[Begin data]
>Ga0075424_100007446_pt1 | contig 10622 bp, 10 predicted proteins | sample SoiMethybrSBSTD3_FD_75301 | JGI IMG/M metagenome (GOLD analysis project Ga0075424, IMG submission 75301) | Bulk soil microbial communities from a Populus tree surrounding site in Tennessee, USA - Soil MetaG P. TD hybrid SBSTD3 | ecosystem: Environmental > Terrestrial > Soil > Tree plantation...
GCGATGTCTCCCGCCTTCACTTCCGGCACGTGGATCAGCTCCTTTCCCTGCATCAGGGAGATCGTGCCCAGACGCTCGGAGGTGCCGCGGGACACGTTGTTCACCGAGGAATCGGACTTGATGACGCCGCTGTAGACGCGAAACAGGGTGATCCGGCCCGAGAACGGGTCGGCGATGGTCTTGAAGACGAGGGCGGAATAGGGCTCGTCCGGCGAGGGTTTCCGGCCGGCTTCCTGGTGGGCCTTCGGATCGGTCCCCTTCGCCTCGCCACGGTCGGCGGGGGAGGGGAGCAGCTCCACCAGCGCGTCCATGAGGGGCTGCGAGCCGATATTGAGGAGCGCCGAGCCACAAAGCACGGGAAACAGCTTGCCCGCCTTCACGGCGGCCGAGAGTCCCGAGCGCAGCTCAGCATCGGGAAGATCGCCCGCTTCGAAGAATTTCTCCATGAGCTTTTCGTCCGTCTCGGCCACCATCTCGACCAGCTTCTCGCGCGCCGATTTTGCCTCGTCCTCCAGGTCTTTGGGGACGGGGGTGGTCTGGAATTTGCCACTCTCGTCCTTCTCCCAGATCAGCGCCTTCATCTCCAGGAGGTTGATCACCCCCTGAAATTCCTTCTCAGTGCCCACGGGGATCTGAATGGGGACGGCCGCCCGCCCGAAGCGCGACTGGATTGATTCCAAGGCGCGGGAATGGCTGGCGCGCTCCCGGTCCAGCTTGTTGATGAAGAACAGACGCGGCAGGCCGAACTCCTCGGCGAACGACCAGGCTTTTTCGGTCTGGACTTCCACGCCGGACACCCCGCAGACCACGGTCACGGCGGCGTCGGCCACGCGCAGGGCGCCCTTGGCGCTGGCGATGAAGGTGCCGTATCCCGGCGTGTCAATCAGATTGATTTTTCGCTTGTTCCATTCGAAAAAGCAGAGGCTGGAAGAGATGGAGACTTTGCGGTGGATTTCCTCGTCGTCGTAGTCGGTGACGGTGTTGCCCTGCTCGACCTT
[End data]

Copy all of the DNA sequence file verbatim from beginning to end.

>Ga0075424_100007446_pt1 | contig 10622 bp, 10 predicted proteins | sample SoiMethybrSBSTD3_FD_75301 | JGI IMG/M metagenome (GOLD analysis project Ga0075424, IMG submission 75301) | Bulk soil microbial communities from a Populus tree surrounding site in Tennessee, USA - Soil MetaG P. TD hybrid SBSTD3 | ecosystem: Environmental > Terrestrial > Soil > Tree plantation...
GCGATGTCTCCCGCCTTCACTTCCGGCACGTGGATCAGCTCCTTTCCCTGCATCAGGGAGATCGTGCCCAGACGCTCGGAGGTGCCGCGGGACACGTTGTTCACCGAGGAATCGGACTTGATGACGCCGCTGTAGACGCGAAACAGGGTGATCCGGCCCGAGAACGGGTCGGCGATGGTCTTGAAGACGAGGGCGGAATAGGGCTCGTCCGGCGAGGGTTTCCGGCCGGCTTCCTGGTGGGCCTTCGGATCGGTCCCCTTCGCCTCGCCACGGTCGGCGGGGGAGGGGAGCAGCTCCACCAGCGCGTCCATGAGGGGCTGCGAGCCGATATTGAGGAGCGCCGAGCCACAAAGCACGGGAAACAGCTTGCCCGCCTTCACGGCGGCCGAGAGTCCCGAGCGCAGCTCAGCATCGGGAAGATCGCCCGCTTCGAAGAATTTCTCCATGAGCTTTTCGTCCGTCTCGGCCACCATCTCGACCAGCTTCTCGCGCGCCGATTTTGCCTCGTCCTCCAGGTCTTTGGGGACGGGGGTGGTCTGGAATTTGCCACTCTCGTCCTTCTCCCAGATCAGCGCCTTCATCTCCAGGAGGTTGATCACCCCCTGAAATTCCTTCTCAGTGCCCACGGGGATCTGAATGGGGACGGCCGCCCGCCCGAAGCGCGACTGGATTGATTCCAAGGCGCGGGAATGGCTGGCGCGCTCCCGGTCCAGCTTGTTGATGAAGAACAGACGCGGCAGGCCGAACTCCTCGGCGAACGACCAGGCTTTTTCGGTCTGGACTTCCACGCCGGACACCCCGCAGACCACGGTCACGGCGGCGTCGGCCACGCGCAGGGCGCCCTTGGCGCTGGCGATGAAGGTGCCGTATCCCGGCGTGTCAATCAGATTGATTTTTCGCTTGTTCCATTCGAAAAAGCAGAGGCTGGAAGAGATGGAGACTTTGCGGTGGATTTCCTCGTCGTCGTAGTCGGTGACGGTGTTGCCCTGCTCGACCTT